The pound dropped against its major rivals in the early European session on Wednesday, after a data showed that the nation's consumer inflation missed expectations in April.

Data from the Office for National Statistics showed that consumer price inflation advanced to 9 percent in April, slightly down from expectations for a gain of 9.1 percent.

Core inflation that excludes energy, food, alcoholic beverages and tobacco, rose to 6.2 percent, in line with economists' expectations.

On a monthly basis, consumer prices gained 2.5 percent in April versus 2.6 percent expected.

Core inflation increased 0.7 percent on month, while economists were expecting a 0.8 percent rise.

The currency was further weighed by comments from Federal Reserve Chair Jerome Powell that the central bank won't hesitate to raise rates beyond neutral levels to bring inflation down.

Powell added that "there could be some pain involved to restoring price stability", but the labor market would remain strong, with low unemployment and higher wages.

Elsewhere, Biden administration is preparing to block Russia from making payments to U.S. bondholders, triggering the possibility of a default.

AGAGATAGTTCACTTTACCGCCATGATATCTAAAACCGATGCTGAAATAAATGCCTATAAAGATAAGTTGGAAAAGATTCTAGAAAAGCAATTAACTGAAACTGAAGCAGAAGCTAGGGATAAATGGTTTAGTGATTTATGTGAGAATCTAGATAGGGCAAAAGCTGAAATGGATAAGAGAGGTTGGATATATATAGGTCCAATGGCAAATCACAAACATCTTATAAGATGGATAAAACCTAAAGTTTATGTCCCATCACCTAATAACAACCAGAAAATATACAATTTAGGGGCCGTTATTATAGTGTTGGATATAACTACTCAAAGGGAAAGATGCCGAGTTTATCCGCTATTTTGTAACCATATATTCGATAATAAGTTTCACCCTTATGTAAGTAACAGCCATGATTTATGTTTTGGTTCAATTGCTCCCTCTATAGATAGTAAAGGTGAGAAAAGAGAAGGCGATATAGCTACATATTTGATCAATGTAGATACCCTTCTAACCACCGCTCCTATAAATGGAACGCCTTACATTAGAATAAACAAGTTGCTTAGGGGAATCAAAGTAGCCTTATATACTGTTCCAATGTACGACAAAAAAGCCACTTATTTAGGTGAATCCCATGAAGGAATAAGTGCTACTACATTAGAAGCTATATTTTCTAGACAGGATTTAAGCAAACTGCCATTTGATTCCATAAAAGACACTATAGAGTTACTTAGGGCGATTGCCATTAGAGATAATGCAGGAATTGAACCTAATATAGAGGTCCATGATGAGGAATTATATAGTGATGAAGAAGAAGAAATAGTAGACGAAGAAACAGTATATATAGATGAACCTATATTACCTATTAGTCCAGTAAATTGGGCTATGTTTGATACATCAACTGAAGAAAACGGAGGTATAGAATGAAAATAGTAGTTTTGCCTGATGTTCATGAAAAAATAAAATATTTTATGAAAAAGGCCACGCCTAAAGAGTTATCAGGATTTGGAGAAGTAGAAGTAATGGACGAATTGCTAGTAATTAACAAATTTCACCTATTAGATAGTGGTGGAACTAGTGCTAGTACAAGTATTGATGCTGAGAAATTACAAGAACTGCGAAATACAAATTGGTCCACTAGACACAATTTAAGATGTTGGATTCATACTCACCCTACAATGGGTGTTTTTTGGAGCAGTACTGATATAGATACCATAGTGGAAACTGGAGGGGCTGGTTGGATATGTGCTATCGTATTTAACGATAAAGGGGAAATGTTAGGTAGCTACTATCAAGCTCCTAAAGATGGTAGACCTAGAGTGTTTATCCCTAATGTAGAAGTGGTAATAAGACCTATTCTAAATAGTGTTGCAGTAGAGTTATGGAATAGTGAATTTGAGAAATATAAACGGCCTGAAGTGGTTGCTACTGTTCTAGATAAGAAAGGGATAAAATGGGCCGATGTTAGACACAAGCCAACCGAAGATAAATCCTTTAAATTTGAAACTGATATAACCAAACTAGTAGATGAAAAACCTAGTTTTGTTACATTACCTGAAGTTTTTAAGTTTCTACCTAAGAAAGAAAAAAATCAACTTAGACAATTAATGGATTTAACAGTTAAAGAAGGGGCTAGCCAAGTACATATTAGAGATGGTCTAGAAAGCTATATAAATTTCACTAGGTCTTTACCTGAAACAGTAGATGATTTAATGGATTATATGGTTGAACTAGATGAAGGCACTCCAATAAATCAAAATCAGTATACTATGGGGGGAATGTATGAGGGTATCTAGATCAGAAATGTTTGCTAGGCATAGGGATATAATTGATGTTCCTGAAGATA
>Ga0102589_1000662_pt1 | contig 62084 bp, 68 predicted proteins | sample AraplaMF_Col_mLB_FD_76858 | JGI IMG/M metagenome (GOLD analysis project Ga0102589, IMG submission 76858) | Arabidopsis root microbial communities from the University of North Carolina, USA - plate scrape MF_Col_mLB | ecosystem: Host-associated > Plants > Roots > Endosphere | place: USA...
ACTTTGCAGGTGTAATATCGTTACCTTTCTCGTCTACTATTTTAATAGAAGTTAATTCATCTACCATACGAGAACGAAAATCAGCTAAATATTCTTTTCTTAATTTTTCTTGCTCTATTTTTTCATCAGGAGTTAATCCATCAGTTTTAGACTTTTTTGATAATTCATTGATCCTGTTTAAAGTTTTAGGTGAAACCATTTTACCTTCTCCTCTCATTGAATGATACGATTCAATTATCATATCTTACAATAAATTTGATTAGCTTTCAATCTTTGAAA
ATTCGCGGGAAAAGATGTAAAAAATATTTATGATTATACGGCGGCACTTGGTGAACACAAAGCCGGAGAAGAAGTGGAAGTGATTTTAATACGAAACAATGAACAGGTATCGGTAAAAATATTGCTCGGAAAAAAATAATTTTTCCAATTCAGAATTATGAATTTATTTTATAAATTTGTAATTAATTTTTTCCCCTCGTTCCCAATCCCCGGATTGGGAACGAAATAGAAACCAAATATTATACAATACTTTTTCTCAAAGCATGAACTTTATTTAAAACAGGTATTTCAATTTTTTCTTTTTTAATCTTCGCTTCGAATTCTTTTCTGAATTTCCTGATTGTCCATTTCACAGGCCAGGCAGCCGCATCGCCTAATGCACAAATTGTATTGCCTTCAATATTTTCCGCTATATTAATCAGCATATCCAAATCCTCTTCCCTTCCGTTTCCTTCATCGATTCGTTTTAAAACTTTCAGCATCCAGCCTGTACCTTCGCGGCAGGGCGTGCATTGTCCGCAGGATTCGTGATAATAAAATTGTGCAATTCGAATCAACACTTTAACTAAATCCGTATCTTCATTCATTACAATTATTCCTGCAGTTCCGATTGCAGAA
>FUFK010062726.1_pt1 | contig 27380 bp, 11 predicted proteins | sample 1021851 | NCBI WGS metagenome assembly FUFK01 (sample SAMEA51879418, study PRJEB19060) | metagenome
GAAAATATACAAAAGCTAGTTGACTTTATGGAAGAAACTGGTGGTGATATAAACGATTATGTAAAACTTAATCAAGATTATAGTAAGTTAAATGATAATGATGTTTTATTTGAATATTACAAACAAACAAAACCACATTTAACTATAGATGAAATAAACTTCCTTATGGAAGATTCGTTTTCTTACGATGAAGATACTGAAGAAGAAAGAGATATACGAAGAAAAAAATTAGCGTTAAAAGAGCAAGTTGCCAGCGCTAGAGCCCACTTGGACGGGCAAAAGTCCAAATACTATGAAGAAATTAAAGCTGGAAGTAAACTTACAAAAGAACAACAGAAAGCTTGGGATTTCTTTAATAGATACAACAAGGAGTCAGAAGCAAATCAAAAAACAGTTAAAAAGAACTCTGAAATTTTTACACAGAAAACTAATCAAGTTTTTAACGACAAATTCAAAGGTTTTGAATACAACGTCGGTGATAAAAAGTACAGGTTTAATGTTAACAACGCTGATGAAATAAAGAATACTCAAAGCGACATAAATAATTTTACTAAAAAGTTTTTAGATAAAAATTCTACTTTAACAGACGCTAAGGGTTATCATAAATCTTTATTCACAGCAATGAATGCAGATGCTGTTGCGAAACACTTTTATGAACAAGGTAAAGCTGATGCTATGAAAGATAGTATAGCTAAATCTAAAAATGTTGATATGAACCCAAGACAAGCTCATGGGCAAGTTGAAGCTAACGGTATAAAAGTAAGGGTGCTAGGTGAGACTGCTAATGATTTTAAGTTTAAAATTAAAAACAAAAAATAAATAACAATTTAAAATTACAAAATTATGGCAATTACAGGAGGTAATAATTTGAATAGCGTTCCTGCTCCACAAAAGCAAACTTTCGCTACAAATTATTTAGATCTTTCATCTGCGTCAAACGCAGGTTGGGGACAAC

An exemption for bond payments will expire on May 25 and officials are unlikely to renew it to put pressure on Russian President Vladimir Putin.

The pound fell to 159.88 against the yen and 1.2343 against the franc, down from its prior highs of 161.78 and 1.2420, respectively. The pound is likely to challenge support near 153.00 against the yen and 1.19 against the franc.

The pound touched a 2-day low of 0.8492 against the euro, dropping from a high of 0.8433 recorded at 2 am ET. Further fall in the currency may challenge support around the 0.86 level.

Against the greenback, the pound was trading at 1.2376, following nearly a 2-week high of 1.2501 hit 8 pm ET. If the pound drops further, 1.21 is likely seen as its next support level.

Looking ahead, Eurozone inflation for April will be published in the European session.

Canada inflation data and U.S. building permits and housing starts, all for April, will be featured in the New York session.

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